A mother, her 3-year-old child and a dog were rescued from a house fire in Suitland, Md. (Courtesy of Prince George's County Fire)

Prince George’s County firefighters saved a woman and her 3-year-old daughter from the second floor of their burning home.

The fire broke out around 9:30 a.m. Monday in the 3900 block of Coach Lane near St. Barnabas Road in Suitland, Md. When firefighters were trying to put out the flames in one part of the home, one of them heard “screams for help coming from another area of the house,” officials said in a statement.

The firefighter — Capt. Russell Poe — got to the second floor of the home, where he found the woman and her daughter in a bedroom. The fire was directly below where they were trapped.

They were both suffering from smoke inhalation and “respiratory distress,” officials said. Poe stayed with them until help arrived and gave the girl an air mask to help her breathe.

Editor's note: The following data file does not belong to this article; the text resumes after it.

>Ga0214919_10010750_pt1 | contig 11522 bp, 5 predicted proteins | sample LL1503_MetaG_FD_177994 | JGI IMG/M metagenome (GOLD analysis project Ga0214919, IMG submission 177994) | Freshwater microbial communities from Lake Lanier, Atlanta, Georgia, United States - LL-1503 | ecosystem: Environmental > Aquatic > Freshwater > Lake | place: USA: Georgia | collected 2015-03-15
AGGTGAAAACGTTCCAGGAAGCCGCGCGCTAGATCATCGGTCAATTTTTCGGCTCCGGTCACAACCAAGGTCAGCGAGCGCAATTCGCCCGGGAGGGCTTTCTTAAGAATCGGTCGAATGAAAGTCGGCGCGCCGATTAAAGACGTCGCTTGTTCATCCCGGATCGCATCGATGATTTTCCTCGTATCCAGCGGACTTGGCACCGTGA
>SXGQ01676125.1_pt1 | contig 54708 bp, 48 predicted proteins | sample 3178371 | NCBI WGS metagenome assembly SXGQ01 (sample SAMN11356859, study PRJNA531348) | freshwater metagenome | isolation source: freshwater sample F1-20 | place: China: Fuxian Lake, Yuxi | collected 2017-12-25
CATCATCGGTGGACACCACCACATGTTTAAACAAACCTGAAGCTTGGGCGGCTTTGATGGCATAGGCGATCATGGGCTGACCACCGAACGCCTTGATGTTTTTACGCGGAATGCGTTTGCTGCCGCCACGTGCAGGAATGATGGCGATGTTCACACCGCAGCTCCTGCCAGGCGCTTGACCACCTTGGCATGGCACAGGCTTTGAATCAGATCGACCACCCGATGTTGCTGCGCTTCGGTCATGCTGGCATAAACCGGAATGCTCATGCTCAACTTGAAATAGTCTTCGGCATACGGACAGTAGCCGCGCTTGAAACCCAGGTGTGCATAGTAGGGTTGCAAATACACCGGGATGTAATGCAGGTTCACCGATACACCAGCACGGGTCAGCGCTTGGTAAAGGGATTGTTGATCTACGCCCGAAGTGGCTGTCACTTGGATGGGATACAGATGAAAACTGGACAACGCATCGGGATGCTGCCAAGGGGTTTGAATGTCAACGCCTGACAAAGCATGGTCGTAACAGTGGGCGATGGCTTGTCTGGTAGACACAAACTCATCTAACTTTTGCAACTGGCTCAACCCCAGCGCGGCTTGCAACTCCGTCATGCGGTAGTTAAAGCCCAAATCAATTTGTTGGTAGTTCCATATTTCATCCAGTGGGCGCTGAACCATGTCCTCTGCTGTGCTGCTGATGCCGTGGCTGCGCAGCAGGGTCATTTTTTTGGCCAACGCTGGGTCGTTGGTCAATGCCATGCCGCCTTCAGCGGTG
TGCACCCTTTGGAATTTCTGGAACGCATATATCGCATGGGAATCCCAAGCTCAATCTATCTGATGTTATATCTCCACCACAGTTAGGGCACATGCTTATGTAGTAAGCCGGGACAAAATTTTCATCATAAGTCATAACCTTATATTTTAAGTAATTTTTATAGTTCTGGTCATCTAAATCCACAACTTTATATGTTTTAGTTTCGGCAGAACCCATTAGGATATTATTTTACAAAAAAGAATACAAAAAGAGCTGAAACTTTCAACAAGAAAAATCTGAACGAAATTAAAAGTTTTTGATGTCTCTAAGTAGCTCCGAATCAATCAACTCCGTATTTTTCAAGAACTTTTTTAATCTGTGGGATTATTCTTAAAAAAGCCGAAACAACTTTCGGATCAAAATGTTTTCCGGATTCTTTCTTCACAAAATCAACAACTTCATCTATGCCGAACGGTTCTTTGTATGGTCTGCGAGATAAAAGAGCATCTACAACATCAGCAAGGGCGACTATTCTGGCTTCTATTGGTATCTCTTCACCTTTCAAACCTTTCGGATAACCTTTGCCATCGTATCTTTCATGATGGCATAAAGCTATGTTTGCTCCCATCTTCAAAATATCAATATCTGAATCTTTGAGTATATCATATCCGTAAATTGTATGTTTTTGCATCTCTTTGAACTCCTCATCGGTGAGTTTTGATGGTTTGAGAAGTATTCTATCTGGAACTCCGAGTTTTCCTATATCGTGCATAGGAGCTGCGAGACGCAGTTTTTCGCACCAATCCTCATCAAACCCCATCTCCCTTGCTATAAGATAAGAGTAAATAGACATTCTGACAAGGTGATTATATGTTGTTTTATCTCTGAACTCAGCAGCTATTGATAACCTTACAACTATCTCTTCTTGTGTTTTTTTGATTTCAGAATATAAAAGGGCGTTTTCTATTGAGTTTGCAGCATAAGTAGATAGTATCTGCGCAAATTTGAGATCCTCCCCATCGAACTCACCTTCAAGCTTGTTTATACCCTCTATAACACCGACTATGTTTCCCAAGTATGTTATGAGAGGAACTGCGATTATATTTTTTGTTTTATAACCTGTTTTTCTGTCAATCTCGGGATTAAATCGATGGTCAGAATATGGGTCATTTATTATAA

Another firefighter — Matthew Tippett — was able to help Poe get the woman and her child outside. They were transported to hospitals. A dog also was rescued from the burning house, officials said.

Mark Brady, a spokesman for the Prince George’s County Fire Department, said the two were in good condition and expected to “make a full recovery.” The dog was fine.

A discarded cigarette led to the fire on the first floor, officials said. The loss to the home is estimated to be about $45,000.

Authorities said they found a nonfunctioning smoke alarm in the home because it was more than 20 years old. They reminded residents that smoke alarms should be replaced every 10 years.

Firefighters had several other tips, including to check all alarms in a residence, sleep with bedroom doors closed and have a plan for escaping from the home in case of an emergency. Residents also should practice those plans and know two ways to get out of a home.

The fire comes as the county has seen nine deaths in seven house fires this year, according to officials. In many of those incidents, there were either no working smoke alarms or no alarms where people were when the fire happened.